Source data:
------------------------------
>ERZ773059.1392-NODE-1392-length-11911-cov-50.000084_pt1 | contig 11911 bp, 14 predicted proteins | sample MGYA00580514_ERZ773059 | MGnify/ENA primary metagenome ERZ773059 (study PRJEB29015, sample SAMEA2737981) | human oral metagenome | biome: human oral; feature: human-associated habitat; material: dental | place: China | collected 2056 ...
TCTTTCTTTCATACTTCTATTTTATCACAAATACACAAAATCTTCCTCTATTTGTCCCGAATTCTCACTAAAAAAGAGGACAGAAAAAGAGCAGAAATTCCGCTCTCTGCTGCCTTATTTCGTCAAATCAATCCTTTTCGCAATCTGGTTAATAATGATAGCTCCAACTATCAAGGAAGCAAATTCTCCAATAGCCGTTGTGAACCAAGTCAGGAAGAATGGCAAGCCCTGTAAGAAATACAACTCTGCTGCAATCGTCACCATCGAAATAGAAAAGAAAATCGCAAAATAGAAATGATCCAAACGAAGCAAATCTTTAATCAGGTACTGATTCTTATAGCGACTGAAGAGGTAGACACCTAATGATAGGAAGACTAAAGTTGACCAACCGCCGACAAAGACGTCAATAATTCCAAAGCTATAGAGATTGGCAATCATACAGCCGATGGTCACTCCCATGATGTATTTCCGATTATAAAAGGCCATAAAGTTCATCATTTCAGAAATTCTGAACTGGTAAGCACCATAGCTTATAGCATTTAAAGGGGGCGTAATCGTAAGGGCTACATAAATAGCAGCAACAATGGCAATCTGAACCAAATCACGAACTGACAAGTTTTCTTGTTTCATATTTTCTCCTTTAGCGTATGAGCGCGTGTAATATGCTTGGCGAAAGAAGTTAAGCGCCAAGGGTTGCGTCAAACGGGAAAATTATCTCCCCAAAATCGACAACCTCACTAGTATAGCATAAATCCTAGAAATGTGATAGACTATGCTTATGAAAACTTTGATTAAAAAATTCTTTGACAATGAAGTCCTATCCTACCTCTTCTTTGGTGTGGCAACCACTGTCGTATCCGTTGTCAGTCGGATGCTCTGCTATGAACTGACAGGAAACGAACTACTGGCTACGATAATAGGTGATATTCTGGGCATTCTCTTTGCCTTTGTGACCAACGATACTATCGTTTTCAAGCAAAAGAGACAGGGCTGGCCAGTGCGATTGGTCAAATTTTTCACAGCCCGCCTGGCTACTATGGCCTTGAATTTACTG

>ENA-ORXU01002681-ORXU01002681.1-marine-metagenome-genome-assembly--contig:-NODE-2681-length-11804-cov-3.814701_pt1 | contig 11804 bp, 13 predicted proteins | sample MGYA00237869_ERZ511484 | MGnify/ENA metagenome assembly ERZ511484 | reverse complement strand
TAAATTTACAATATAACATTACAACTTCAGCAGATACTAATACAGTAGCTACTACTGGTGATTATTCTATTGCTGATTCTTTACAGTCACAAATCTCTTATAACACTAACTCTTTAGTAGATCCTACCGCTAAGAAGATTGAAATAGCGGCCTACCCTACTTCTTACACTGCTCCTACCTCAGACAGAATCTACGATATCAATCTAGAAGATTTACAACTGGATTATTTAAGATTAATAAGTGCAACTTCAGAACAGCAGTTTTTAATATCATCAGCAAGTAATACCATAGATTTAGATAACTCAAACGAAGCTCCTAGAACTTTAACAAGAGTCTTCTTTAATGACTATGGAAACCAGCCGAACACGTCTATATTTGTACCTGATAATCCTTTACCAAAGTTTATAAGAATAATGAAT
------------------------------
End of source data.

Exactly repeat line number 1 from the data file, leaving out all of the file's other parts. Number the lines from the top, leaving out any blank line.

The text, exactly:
>ERZ773059.1392-NODE-1392-length-11911-cov-50.000084_pt1 | contig 11911 bp, 14 predicted proteins | sample MGYA00580514_ERZ773059 | MGnify/ENA primary metagenome ERZ773059 (study PRJEB29015, sample SAMEA2737981) | human oral metagenome | biome: human oral; feature: human-associated habitat; material: dental | place: China | collected 2056 ...